We learned that in Hawaii, they do a dance called Hula which tells stories with hands and body.  We learned some hula to our Pineapple Princess song and even did the Alphabet Hula to help us learn the correct ways to draw each of our letters!  At table time we tried to remember our hula moves to help us practice tracing and writing the letters with our markers.  It was tricky to move our bodies to the letters in the right order, but we had a chart to look at!  Our next hula song was The Hukilau.  Hukilau is a fishing party and after dressing up in some Hawaiian-style clothes and dancing and singing the Hukilau song, I thought it would be fun to go fishing ourselves!  So, we jumped on our boat (the table) cast our our line (fishing pole with magnet) and then took turns catching fish (paper fish with numbers on them and paper clips to stick to the magnet).  We compared the poundage (numbers) on our fish and decided which ones were the biggest or smallest.  Our numbers were all from 13-20 as those are the ones which seem to need the most review.   We were a little tired after snack and play time so we had a rest time.  We chillaxed island-style while I read "When I am Quiet on Maui" by Judi Riley.  Some fun, new Hawaiian words and pictures were introduced to us in that book.  We ended the day with one more Hawaiian song with the ukulele, Aloha Oe.   I almost forgot!  We designed our very own island with things that we love.  We used our weekly words from this week and last week to start the sentence "I can jump on my. . ." and took turns reading the sentence and filling in the blank.  Many of the kids put those things on their island.  We decided our islands were jumpy islands.  The answers to the fill-in sentence were so hilarious!  I love how they started plausibly and slowly drifted to ridiculous and finally ended in aggressive.  Classic.  I had to share them:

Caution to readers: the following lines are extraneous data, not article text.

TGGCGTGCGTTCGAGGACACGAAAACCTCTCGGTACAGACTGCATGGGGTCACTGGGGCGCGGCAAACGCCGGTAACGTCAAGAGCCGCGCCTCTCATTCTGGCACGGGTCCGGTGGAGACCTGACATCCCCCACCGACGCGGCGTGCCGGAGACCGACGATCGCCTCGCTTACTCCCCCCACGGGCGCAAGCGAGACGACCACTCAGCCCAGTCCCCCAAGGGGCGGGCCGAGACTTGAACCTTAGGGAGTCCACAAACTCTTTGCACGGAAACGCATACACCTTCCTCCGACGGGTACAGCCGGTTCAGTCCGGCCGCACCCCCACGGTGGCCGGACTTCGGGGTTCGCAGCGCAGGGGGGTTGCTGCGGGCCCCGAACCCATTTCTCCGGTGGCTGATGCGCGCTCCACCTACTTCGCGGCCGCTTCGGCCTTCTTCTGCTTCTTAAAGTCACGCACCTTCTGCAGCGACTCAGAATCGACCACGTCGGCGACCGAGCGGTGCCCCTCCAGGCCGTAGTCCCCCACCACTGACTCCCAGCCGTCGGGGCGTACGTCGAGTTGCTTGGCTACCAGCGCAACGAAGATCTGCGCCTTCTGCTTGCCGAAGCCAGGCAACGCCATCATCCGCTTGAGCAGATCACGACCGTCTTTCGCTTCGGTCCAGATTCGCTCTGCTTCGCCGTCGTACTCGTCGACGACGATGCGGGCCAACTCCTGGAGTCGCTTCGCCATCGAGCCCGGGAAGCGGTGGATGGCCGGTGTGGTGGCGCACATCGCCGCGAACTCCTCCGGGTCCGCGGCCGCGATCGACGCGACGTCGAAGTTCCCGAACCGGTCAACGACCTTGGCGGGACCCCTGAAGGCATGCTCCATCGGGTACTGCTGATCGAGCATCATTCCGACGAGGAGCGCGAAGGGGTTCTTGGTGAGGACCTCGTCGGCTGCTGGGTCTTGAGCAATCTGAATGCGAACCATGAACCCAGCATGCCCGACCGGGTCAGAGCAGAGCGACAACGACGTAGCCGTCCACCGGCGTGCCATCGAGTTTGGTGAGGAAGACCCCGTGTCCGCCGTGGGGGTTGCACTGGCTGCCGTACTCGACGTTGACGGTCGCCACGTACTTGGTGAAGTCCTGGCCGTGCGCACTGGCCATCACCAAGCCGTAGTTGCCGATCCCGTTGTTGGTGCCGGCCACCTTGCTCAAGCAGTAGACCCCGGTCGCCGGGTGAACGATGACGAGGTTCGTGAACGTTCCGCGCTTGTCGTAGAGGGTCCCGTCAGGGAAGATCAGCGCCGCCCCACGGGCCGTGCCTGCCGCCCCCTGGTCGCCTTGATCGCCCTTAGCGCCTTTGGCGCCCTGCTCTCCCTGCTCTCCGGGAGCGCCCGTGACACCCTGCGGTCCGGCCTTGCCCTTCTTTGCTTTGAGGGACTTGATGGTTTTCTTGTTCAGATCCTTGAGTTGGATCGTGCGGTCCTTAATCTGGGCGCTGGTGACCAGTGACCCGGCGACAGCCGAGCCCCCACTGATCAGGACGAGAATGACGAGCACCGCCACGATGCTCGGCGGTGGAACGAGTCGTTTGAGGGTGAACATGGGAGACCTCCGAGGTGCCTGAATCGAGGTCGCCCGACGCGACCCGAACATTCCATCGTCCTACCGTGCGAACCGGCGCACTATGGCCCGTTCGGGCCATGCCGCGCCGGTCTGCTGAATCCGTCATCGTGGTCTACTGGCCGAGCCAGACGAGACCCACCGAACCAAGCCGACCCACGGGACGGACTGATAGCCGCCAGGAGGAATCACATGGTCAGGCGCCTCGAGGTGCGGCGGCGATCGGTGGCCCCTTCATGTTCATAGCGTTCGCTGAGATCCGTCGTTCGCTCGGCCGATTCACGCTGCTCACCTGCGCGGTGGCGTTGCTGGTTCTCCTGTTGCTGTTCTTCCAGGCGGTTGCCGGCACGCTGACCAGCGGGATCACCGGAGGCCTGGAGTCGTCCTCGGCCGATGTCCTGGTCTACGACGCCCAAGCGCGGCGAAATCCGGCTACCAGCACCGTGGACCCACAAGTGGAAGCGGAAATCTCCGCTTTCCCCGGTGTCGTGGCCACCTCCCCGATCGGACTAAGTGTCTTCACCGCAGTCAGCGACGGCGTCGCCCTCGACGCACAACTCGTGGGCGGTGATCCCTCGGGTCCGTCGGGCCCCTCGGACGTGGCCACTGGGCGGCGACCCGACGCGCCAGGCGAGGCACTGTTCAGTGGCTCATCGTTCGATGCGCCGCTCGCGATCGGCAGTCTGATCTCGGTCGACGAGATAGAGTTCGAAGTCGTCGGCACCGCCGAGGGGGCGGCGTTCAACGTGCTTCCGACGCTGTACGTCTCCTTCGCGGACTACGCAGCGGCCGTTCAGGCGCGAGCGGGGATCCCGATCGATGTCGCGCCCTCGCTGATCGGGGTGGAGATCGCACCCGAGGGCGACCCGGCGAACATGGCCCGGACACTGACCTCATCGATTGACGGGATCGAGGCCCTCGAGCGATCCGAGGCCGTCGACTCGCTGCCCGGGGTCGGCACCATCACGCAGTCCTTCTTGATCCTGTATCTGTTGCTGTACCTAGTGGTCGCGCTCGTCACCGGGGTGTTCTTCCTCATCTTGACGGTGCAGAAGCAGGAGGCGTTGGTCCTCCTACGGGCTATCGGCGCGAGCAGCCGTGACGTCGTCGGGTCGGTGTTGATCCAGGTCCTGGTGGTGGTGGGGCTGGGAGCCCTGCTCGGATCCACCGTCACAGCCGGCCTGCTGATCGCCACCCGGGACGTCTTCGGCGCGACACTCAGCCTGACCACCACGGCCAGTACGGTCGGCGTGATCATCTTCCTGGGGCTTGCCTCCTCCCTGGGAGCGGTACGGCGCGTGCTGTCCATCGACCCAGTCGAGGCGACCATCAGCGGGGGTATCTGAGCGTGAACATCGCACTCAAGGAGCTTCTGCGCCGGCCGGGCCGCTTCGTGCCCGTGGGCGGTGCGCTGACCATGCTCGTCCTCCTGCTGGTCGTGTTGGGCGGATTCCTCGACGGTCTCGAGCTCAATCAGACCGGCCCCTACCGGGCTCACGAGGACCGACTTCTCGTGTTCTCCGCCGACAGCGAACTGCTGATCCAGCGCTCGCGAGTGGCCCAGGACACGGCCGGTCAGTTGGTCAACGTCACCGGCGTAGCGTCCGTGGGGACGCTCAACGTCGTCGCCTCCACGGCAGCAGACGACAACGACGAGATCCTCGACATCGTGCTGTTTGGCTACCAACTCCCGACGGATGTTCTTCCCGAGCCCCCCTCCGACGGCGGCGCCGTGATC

I can jump on my. . .
Logan:  trampoline
Claire:  bed
Jonah:  house
Lily:  head
Penny:  brother

How to make your own island:  cut a potato in half and put it in a bowl or plastic container.  Color pictures of things you would want to see on your island (or jump on).  Cut out pictures and tape them to toothpicks.  Stick toothpicks in island.  No island is complete without water!  For water, use food dye to color corn syrup blue and pour around the island.  Let the 'water' solidify overnight.  Ta da!  Then, during stations, the next day, tie in last weeks theme and draw a map of your island (don't forget map essentials, like a compass, key, and symbols!)